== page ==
Person Singular Plural
First Person I will be We will be
Second Person You will be You will be
Third Person He-she-it will be They will be

 

Present-Perfect Tense, To Be

Here’s the present-perfect tense of the verb to be:

Person Singular Plural
First Person I have been We have been
Second Person You have been You have been
Third Person He-she-it has been They have been

 

Past-Perfect Tense, To Be

Here’s the past-perfect tense of the verb to be:

Person Singular Plural
First Person I had been We had been
Second Person You had been You had been
Third Person He-she-it had been They had been

 

Future-Perfect Tense, To Be

Here’s the future-perfect tense of the verb to be:

Person Singular Plural
First Person I will have been We will have been
Second Person You will have been You will have been
Third Person He-she-it will have been They will have been

 

Hard Copy

You may download our entire discussion of the Parts of Speech. Simply download the Grammar eBook Understanding the Parts of Speech.

 

Previous: Conjugating Irregular Verbs Next: Conjugating in the Progressive Aspect

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16 Comments

  • stephene.97410
    Is the verb "be" the only verb in the English language with a unique present tense first person singular conjugation: "am"? In other words, for example, the verb "see" is only different from the singular third person's point of view: S/he sees... as opposed to I see, you see, we see, you (plural) see, they see. Most other English verbs follow that pattern.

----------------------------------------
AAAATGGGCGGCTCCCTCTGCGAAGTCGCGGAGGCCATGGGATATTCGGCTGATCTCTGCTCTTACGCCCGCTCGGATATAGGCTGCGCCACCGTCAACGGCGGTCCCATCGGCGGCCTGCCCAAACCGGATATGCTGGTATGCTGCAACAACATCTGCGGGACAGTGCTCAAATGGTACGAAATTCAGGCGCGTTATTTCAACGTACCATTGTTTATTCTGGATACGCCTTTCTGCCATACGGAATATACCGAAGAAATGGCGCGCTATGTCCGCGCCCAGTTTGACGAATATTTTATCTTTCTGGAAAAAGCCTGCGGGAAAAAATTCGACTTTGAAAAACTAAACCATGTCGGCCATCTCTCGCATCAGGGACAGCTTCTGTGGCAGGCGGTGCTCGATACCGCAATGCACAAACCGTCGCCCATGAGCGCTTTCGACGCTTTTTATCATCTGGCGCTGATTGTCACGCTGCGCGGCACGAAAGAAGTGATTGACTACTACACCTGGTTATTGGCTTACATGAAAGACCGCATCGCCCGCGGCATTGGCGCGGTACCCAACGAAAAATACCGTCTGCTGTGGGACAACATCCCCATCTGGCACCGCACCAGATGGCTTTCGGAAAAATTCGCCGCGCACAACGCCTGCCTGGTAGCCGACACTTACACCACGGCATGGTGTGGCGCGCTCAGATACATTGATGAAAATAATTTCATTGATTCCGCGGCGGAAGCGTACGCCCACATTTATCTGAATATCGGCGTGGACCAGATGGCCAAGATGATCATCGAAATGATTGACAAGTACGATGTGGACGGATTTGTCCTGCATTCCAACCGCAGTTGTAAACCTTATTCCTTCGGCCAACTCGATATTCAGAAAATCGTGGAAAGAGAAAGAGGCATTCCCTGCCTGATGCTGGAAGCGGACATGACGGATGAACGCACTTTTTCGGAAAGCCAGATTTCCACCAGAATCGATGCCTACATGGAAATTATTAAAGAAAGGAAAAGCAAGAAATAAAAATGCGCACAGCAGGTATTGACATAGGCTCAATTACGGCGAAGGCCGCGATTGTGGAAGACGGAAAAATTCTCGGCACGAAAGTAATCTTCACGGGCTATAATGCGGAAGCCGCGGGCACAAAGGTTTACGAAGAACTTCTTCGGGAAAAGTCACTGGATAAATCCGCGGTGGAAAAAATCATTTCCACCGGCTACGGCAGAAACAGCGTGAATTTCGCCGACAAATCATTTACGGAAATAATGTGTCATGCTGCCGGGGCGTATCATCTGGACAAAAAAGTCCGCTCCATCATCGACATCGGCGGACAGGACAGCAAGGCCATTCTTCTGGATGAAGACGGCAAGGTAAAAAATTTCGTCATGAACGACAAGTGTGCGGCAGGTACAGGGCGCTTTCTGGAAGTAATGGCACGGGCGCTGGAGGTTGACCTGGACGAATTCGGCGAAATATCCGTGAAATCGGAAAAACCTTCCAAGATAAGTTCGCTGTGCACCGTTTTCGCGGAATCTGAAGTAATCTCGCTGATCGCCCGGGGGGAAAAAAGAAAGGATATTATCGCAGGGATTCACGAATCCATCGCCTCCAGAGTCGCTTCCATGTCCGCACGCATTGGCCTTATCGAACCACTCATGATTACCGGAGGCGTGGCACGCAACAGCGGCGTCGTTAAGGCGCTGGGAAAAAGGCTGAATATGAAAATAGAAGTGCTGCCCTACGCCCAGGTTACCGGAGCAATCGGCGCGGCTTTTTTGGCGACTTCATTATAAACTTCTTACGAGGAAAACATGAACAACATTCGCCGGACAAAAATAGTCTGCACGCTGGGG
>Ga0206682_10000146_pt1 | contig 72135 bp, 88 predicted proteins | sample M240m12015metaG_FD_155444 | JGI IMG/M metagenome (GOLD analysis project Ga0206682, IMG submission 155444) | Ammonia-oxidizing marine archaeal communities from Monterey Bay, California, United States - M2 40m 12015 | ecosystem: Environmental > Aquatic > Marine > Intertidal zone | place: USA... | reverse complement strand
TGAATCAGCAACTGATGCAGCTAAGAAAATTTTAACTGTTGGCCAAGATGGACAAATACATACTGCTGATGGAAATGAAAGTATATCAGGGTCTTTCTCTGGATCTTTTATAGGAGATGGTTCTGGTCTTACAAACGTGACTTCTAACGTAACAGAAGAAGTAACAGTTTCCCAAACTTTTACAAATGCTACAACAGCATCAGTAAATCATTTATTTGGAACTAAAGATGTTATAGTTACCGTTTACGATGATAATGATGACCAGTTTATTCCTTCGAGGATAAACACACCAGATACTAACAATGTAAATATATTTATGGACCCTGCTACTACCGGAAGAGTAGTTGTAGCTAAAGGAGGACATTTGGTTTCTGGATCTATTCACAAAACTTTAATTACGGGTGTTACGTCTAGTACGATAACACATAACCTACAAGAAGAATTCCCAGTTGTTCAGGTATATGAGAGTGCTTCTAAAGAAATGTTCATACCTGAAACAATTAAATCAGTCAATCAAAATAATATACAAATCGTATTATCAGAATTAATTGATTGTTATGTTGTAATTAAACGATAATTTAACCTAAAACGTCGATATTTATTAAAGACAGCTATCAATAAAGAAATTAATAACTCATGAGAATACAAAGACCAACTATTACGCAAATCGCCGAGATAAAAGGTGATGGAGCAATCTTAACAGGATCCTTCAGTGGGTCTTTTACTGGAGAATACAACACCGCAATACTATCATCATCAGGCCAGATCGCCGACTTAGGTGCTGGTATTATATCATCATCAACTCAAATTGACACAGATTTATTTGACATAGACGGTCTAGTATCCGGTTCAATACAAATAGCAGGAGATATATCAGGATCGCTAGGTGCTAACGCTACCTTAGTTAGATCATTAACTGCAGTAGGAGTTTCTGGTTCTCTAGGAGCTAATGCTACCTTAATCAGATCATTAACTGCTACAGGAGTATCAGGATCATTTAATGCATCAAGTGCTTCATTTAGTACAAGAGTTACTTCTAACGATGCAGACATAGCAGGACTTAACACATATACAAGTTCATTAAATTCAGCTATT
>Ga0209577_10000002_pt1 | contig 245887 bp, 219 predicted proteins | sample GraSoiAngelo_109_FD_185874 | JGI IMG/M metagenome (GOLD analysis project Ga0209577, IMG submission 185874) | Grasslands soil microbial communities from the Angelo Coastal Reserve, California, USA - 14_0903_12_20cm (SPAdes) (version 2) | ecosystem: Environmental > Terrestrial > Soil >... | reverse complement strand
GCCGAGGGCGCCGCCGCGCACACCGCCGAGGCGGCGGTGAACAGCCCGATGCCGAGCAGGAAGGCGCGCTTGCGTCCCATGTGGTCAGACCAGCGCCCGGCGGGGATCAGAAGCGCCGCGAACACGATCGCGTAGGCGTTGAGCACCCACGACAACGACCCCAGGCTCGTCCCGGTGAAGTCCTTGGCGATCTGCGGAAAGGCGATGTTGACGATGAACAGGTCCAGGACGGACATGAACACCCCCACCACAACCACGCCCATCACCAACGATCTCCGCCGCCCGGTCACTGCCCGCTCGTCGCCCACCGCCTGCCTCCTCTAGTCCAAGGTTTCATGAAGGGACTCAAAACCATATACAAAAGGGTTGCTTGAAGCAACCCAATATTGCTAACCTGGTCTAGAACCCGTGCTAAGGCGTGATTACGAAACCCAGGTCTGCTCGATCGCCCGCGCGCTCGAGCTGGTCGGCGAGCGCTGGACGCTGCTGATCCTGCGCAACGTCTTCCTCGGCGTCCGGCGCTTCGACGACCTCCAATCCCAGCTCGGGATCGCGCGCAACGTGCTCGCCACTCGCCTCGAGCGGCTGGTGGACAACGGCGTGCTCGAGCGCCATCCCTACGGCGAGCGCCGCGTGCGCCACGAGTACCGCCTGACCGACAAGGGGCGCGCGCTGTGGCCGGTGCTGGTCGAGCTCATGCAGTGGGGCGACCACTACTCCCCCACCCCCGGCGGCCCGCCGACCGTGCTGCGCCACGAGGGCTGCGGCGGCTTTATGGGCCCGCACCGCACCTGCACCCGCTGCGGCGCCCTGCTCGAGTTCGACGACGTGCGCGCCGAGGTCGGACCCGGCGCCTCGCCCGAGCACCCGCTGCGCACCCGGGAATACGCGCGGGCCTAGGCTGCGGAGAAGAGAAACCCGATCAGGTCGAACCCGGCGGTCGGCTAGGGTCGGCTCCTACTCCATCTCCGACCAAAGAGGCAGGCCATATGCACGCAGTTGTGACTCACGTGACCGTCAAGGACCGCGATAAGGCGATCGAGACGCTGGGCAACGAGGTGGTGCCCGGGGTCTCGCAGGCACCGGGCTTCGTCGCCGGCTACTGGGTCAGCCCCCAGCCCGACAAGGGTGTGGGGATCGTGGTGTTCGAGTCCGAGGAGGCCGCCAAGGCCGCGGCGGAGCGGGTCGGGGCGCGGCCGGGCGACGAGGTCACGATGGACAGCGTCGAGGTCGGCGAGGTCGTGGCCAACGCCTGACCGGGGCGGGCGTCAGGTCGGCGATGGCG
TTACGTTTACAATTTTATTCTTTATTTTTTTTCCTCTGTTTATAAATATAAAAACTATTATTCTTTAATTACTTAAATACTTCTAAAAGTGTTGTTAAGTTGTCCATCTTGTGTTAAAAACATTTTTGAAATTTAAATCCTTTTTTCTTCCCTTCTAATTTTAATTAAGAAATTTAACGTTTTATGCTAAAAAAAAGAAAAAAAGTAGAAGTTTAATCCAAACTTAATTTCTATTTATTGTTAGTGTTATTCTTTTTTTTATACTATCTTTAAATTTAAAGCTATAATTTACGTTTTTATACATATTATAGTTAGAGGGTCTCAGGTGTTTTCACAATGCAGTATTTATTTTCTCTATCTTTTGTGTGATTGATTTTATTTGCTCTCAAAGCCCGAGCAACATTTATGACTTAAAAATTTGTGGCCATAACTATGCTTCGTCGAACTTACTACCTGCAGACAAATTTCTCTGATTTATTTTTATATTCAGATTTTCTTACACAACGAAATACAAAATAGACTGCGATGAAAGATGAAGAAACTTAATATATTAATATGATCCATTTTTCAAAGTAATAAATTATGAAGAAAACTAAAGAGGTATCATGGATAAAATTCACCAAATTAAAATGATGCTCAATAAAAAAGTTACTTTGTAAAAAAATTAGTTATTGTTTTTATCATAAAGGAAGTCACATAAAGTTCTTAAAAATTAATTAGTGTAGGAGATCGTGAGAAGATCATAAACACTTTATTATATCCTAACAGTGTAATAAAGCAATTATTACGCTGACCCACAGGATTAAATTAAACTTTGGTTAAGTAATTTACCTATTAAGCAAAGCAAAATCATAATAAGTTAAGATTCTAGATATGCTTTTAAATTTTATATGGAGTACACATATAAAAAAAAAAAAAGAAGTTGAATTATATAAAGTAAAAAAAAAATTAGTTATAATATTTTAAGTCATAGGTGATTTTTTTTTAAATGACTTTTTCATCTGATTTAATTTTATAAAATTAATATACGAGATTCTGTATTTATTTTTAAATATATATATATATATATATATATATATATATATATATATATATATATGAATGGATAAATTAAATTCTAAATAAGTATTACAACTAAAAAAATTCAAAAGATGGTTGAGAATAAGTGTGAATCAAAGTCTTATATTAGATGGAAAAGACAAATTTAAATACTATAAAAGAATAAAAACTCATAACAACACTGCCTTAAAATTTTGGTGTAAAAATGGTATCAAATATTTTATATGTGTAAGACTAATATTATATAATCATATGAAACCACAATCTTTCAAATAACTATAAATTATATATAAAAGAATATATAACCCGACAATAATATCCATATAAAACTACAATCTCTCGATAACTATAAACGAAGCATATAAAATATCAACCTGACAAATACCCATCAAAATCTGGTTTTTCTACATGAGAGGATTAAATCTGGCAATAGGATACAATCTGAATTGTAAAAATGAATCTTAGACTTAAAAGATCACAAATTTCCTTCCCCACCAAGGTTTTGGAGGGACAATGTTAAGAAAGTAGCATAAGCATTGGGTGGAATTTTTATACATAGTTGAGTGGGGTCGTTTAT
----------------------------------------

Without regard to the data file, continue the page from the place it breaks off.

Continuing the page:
LikeReplyReport 12 months ago
    • Soulwriter
      I believe I understand your query . Yes, the verb 'be' is indeed unique in it's lone classification.
      LikeReplyReport 12 months ago
  • neils.33020
    The "verb" to be is not a word. The "verb" is a phrase made up of two words, to and be. To say to be is a word is incorrect.
    LikeReplyReport 13 months ago
  • Jeff Streeby
    Can anybody explain the niceties of tense in this example? "It was meant >to have been< a surprise."
    LikeReplyReport 11 year ago
  • Gladys Tineo
    I totally love this website, because my ESL student really need help with conjugating verbs, and learning parts of speech.
    LikeReplyReport 22 years ago
  • Steve Harris
    Yes, it matters. (imho) The verb "to be" is the glue that holds English together. Native speakers conjugate on-the-fly automatically if they were exposed to "proper" English as a child but are probably ignorant of the gramatical details and descriptions. English learners have the challenge of learning this unique verb; actually, it "should, would, could be" much easier/ simpler than having to learn the 126 various conjugations of a verb in Latin.